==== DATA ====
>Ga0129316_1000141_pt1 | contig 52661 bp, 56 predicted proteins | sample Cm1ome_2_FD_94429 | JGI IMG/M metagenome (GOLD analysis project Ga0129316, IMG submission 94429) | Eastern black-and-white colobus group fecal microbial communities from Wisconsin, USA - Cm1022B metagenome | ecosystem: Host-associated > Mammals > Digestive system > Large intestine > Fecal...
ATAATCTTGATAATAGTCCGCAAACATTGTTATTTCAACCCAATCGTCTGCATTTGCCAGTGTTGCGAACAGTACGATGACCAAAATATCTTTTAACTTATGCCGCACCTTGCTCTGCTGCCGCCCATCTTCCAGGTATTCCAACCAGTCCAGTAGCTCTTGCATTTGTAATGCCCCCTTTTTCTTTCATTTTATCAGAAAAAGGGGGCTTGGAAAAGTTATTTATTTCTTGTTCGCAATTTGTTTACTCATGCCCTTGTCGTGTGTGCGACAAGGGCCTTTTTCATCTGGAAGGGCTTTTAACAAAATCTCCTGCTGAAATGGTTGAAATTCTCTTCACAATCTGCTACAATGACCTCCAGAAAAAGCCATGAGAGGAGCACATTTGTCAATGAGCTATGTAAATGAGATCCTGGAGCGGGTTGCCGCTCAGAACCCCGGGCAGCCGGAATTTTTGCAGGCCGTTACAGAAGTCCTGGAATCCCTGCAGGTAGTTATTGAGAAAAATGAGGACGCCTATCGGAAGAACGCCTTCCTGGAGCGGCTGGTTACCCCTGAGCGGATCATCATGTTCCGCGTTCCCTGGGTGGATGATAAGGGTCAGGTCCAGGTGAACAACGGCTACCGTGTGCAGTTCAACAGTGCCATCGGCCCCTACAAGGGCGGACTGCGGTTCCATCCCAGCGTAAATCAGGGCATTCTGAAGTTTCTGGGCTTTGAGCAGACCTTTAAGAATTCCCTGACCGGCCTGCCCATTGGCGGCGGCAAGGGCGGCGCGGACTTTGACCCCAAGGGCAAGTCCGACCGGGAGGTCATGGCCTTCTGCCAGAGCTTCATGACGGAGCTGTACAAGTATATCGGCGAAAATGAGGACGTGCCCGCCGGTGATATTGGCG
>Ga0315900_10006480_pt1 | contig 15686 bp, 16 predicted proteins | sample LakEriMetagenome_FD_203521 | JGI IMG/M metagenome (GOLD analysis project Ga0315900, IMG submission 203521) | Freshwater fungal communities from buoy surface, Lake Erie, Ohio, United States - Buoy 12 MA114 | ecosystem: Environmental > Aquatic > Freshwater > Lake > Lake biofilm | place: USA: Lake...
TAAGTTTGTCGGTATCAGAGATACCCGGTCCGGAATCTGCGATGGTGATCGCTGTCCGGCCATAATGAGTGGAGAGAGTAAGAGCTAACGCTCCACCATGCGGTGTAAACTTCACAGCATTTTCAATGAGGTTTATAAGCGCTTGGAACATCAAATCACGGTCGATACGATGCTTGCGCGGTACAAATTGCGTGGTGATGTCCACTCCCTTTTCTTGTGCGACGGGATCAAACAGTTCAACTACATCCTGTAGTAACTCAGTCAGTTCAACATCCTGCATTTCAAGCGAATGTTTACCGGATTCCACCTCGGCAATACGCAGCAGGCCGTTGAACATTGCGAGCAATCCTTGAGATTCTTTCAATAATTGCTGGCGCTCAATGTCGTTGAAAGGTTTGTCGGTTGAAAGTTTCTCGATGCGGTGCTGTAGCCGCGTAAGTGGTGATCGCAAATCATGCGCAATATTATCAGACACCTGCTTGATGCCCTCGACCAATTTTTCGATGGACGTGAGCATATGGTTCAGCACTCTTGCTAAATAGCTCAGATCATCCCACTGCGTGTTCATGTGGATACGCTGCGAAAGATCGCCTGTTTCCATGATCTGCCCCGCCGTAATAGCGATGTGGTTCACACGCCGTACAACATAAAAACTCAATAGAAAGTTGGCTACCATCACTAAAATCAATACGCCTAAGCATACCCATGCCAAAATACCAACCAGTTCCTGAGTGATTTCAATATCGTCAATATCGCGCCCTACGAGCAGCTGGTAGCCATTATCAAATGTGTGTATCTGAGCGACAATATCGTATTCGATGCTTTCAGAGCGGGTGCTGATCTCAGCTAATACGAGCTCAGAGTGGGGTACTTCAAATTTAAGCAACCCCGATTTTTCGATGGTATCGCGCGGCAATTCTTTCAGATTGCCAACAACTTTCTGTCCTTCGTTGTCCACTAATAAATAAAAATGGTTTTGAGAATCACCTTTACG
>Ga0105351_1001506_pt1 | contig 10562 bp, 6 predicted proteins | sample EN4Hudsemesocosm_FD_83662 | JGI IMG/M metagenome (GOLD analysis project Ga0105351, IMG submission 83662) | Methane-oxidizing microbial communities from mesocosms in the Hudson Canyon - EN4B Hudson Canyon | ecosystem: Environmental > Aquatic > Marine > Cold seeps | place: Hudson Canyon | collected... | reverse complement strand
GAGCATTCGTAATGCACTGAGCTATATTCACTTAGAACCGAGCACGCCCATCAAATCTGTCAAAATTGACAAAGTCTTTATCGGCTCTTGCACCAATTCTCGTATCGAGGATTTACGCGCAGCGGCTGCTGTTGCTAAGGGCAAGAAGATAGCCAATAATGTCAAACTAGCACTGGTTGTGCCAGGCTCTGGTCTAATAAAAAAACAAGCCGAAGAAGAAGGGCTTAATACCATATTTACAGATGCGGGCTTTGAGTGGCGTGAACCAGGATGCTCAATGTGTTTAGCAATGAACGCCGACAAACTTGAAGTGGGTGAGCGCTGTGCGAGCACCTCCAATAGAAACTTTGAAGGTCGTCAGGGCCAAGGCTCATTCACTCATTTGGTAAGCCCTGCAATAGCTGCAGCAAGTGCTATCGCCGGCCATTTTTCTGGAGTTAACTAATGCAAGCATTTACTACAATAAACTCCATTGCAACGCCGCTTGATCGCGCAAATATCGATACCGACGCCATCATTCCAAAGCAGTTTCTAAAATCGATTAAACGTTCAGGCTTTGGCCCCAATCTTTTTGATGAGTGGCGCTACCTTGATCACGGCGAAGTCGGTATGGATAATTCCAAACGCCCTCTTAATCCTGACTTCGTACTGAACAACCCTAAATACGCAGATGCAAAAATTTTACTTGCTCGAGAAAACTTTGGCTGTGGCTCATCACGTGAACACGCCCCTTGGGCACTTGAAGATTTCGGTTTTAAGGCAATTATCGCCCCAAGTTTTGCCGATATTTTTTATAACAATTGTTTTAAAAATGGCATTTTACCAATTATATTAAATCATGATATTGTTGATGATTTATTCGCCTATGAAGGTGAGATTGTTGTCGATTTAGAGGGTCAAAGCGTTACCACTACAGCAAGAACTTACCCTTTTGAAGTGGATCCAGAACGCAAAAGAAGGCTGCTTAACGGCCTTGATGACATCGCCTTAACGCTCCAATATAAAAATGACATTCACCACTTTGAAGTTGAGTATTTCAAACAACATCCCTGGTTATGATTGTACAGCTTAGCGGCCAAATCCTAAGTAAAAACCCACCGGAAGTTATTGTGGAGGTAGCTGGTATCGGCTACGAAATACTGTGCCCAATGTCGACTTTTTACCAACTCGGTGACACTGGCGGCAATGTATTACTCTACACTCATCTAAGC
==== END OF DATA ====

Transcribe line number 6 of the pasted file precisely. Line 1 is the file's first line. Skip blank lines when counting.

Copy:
GAGCATTCGTAATGCACTGAGCTATATTCACTTAGAACCGAGCACGCCCATCAAATCTGTCAAAATTGACAAAGTCTTTATCGGCTCTTGCACCAATTCTCGTATCGAGGATTTACGCGCAGCGGCTGCTGTTGCTAAGGGCAAGAAGATAGCCAATAATGTCAAACTAGCACTGGTTGTGCCAGGCTCTGGTCTAATAAAAAAACAAGCCGAAGAAGAAGGGCTTAATACCATATTTACAGATGCGGGCTTTGAGTGGCGTGAACCAGGATGCTCAATGTGTTTAGCAATGAACGCCGACAAACTTGAAGTGGGTGAGCGCTGTGCGAGCACCTCCAATAGAAACTTTGAAGGTCGTCAGGGCCAAGGCTCATTCACTCATTTGGTAAGCCCTGCAATAGCTGCAGCAAGTGCTATCGCCGGCCATTTTTCTGGAGTTAACTAATGCAAGCATTTACTACAATAAACTCCATTGCAACGCCGCTTGATCGCGCAAATATCGATACCGACGCCATCATTCCAAAGCAGTTTCTAAAATCGATTAAACGTTCAGGCTTTGGCCCCAATCTTTTTGATGAGTGGCGCTACCTTGATCACGGCGAAGTCGGTATGGATAATTCCAAACGCCCTCTTAATCCTGACTTCGTACTGAACAACCCTAAATACGCAGATGCAAAAATTTTACTTGCTCGAGAAAACTTTGGCTGTGGCTCATCACGTGAACACGCCCCTTGGGCACTTGAAGATTTCGGTTTTAAGGCAATTATCGCCCCAAGTTTTGCCGATATTTTTTATAACAATTGTTTTAAAAATGGCATTTTACCAATTATATTAAATCATGATATTGTTGATGATTTATTCGCCTATGAAGGTGAGATTGTTGTCGATTTAGAGGGTCAAAGCGTTACCACTACAGCAAGAACTTACCCTTTTGAAGTGGATCCAGAACGCAAAAGAAGGCTGCTTAACGGCCTTGATGACATCGCCTTAACGCTCCAATATAAAAATGACATTCACCACTTTGAAGTTGAGTATTTCAAACAACATCCCTGGTTATGATTGTACAGCTTAGCGGCCAAATCCTAAGTAAAAACCCACCGGAAGTTATTGTGGAGGTAGCTGGTATCGGCTACGAAATACTGTGCCCAATGTCGACTTTTTACCAACTCGGTGACACTGGCGGCAATGTATTACTCTACACTCATCTAAGC